United against a Global Problem

President Joe Biden is determined to reposition the United States as a leading country in international cooperation initiatives, a role that was lost during the isolationist administration of his predecessor, Donald Trump. Faced with the major global threat of the COVID-19 pandemic, Biden has promoted a historic shift in the U.S. position on pharmaceutical patents. This is a move that could lead to a change in the posture of other nations.

On May 5, U.S. Trade Representative Ambassador Katherine Tai announced the American government’s decision to support the suspension of intellectual property rights over vaccines against COVID-19. The effort to secure such a waiver was led by India and South Africa in the World Trade Organization and supported by the World Health Organization. The aim is to facilitate technology transfer and increase the availability of COVID-19 vaccines in poor and developing countries.

The change in the American government’s position is historic because, traditionally, the United States did not even consider a discussion of breaking patents, given that the largest pharmaceutical and technology companies in the world are American. Therefore, the negative reaction of the so-called Big Pharma to the White House’s change in tone was not surprising.

“This is a global health crisis, and the extraordinary circumstances of the COVID-19 pandemic call for extraordinary measures. The administration believes strongly in intellectual property protections, but in service of ending this pandemic, supports the waiver of those protections for COVID-19 vaccines,” said Tai. The ambassador also said that the country will “actively participate” in the negotiations at the WTO in order to allow the objectives pursued with the suspension of patents on vaccines to be achieved.

In the past, the European Union, also home to large pharmaceutical companies, has also expressed a position against patent waivers. Now it seems inclined to follow Washington’s new direction. President of the European Commission Ursula von der Leyen said that the suspension of intellectual property rights over vaccines could be one of the “effective and pragmatic” solutions to increase the COVID-19 immunization rate worldwide.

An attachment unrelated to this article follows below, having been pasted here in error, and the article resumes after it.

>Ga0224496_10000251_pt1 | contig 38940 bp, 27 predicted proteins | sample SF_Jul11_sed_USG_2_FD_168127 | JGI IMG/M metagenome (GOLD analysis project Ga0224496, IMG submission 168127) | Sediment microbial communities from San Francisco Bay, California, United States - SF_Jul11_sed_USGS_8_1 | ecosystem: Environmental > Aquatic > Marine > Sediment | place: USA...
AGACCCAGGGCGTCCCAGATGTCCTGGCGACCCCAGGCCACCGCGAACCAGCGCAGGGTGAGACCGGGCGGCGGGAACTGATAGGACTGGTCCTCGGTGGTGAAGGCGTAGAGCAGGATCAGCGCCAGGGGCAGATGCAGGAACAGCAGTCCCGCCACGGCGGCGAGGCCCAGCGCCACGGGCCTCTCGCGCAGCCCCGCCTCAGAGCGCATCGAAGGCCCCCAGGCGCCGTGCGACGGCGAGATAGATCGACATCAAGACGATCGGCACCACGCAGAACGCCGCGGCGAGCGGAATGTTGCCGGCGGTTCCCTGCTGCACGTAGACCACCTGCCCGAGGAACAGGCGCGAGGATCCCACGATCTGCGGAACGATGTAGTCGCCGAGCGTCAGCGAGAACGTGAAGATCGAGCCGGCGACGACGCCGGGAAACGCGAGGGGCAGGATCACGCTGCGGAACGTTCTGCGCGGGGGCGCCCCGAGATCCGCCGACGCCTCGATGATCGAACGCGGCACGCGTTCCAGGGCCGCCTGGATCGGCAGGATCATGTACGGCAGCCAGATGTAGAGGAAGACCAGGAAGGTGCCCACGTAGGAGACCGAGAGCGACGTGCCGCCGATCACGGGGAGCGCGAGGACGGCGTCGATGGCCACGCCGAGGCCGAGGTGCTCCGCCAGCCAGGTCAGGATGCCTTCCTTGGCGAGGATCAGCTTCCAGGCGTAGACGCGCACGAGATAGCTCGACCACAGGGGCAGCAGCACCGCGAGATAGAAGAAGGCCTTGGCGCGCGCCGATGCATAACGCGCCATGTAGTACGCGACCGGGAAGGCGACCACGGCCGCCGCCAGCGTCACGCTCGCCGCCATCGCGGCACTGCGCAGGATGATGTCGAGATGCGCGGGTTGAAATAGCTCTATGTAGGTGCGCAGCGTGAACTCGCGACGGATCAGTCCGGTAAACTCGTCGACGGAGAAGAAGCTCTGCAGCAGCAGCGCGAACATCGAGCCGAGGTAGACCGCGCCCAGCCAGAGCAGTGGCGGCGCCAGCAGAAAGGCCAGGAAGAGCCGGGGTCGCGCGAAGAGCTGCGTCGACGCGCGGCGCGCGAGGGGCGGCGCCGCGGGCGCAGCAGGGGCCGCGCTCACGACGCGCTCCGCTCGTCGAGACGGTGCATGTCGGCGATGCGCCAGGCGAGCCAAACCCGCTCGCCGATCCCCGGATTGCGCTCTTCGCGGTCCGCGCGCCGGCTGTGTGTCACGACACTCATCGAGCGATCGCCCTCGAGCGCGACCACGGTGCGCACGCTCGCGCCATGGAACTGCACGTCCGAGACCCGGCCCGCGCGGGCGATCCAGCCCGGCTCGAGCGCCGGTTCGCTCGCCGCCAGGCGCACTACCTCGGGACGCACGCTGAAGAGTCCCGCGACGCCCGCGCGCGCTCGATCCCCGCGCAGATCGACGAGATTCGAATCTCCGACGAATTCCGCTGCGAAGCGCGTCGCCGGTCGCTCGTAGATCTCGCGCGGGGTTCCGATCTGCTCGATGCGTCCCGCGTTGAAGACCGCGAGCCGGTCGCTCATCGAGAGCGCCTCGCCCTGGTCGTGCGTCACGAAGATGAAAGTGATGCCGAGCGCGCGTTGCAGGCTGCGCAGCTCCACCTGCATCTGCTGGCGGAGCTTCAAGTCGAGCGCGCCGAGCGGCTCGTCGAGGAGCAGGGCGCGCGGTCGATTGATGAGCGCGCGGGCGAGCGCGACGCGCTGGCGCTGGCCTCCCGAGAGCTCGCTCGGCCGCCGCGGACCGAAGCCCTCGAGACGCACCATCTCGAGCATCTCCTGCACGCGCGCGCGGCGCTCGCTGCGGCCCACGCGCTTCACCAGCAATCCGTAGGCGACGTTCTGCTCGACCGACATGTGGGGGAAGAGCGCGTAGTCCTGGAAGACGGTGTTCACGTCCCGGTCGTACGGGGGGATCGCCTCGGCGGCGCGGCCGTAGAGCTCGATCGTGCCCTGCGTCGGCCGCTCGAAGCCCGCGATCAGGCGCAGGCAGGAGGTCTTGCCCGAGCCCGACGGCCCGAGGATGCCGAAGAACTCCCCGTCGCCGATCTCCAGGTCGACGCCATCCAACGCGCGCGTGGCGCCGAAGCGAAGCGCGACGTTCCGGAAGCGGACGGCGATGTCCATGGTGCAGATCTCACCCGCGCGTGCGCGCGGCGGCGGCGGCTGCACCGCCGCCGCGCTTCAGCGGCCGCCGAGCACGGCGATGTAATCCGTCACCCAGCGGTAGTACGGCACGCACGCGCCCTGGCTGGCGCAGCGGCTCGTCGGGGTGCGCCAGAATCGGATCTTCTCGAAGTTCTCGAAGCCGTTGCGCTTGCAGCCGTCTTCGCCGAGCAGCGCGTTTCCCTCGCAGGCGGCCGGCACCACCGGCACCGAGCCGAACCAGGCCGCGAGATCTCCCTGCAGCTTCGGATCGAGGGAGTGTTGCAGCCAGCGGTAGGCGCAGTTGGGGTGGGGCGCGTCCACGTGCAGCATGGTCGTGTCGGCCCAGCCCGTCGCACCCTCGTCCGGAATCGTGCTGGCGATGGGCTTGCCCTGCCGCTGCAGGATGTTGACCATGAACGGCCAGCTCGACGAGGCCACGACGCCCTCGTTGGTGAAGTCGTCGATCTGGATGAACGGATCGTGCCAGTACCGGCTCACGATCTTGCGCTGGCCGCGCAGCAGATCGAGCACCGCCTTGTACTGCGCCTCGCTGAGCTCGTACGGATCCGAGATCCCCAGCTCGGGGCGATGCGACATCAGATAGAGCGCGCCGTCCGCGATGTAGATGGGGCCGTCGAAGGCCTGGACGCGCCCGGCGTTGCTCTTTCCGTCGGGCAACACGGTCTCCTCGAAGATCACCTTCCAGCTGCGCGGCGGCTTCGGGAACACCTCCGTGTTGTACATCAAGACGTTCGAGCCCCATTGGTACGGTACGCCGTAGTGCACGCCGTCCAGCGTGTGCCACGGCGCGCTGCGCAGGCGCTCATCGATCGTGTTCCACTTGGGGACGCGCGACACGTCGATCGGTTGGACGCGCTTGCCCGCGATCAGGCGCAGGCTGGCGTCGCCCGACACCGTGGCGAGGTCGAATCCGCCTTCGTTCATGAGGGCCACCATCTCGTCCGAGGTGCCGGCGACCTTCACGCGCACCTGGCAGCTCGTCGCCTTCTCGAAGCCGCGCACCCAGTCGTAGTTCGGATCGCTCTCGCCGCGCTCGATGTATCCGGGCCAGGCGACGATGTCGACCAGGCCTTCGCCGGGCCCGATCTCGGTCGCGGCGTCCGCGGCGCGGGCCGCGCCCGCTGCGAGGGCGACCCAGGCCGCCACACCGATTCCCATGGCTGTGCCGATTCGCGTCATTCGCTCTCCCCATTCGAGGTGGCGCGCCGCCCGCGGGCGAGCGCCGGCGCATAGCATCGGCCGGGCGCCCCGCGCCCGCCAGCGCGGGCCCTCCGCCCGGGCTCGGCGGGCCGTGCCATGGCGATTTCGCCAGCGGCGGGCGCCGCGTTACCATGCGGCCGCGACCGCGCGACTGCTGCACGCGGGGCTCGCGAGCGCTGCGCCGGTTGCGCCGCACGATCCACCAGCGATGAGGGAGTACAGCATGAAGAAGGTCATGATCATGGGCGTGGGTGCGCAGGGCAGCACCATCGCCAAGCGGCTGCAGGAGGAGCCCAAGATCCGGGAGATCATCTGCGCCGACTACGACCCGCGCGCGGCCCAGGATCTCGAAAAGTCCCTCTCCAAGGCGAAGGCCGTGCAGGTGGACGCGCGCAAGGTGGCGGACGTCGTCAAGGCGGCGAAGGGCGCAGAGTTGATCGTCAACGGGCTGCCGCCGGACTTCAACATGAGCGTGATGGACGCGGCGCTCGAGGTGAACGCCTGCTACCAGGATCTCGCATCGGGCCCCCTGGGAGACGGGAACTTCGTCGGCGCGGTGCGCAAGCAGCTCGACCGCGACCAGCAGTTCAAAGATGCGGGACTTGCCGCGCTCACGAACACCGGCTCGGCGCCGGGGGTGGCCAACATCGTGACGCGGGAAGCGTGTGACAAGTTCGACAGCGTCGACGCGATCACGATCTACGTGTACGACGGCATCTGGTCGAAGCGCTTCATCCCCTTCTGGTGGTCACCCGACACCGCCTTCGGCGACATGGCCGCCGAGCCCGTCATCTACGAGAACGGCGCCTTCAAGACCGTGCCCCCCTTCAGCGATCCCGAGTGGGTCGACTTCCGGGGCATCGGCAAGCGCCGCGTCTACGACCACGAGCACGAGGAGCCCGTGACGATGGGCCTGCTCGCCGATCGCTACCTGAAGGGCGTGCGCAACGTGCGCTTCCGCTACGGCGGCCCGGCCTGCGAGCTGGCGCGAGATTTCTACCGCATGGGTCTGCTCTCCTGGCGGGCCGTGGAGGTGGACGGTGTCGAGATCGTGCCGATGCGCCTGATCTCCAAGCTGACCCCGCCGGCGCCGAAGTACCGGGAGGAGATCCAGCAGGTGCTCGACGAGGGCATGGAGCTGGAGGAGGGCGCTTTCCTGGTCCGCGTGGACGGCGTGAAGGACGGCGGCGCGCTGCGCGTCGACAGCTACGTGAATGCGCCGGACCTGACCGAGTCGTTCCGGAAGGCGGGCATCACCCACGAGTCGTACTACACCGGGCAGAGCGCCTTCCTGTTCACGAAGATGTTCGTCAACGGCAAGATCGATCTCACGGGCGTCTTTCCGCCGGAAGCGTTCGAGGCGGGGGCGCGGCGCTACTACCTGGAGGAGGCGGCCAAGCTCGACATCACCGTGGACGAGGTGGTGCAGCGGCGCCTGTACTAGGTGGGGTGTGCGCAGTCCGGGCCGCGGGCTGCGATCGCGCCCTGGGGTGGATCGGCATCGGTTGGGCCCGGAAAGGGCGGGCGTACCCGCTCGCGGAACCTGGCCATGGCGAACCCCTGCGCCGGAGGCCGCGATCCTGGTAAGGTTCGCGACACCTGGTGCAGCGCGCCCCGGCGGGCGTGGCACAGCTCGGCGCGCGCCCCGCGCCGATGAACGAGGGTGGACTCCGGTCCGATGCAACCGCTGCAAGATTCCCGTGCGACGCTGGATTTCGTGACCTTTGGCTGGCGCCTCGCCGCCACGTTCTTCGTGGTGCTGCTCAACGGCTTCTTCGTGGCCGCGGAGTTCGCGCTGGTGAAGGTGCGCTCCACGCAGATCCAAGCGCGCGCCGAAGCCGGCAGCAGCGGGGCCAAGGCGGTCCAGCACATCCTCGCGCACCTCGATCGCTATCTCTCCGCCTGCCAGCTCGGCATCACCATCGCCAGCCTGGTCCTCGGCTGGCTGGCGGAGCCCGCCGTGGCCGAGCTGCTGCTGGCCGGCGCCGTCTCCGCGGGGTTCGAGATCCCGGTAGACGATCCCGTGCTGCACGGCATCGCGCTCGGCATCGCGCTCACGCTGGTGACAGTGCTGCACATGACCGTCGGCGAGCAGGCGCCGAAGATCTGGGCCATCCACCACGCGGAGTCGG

Brazil, which had maintained its position against the waiver of vaccine patents, “welcomed the willingness of the USA to negotiate a multilateral solution that contributes to the fight against COVID-19 within the scope of the WTO.” On May 7, after meeting with Tai, Chancellor Carlos França stated that the Brazilian government “will discuss its new position with the U.S. in greater depth, and also the practical implications for facilitating ample and urgent access to vaccines and medicines to counter COVID-19.”

There are reasonable doubts about the practical effect of suspending vaccine patents. Will developing nations be able to quickly produce technically complex vaccines such as, for example, those from Pfizer and Moderna which are based on COVID-19 messenger RNA? At present, Brazil can produce two vaccines: Coronavac (Instituto Butantan) and Covishield (Fiocruz), both with less complex technology. Even so, there are difficulties in local production caused by the attacks that President Jair Bolsonaro directs against China, a major supplier of necessary ingredients for the production of these vaccines.

Despite these practical difficulties, the suspension of patents is a welcome initiative. As former senator and minister of health José Serra said, with the authority of those who acted in the past to eliminate patents for antiviral drugs that have made Brazil a reference for treating AIDS: “We live in an atypical moment, and massive profits cannot be above life.”

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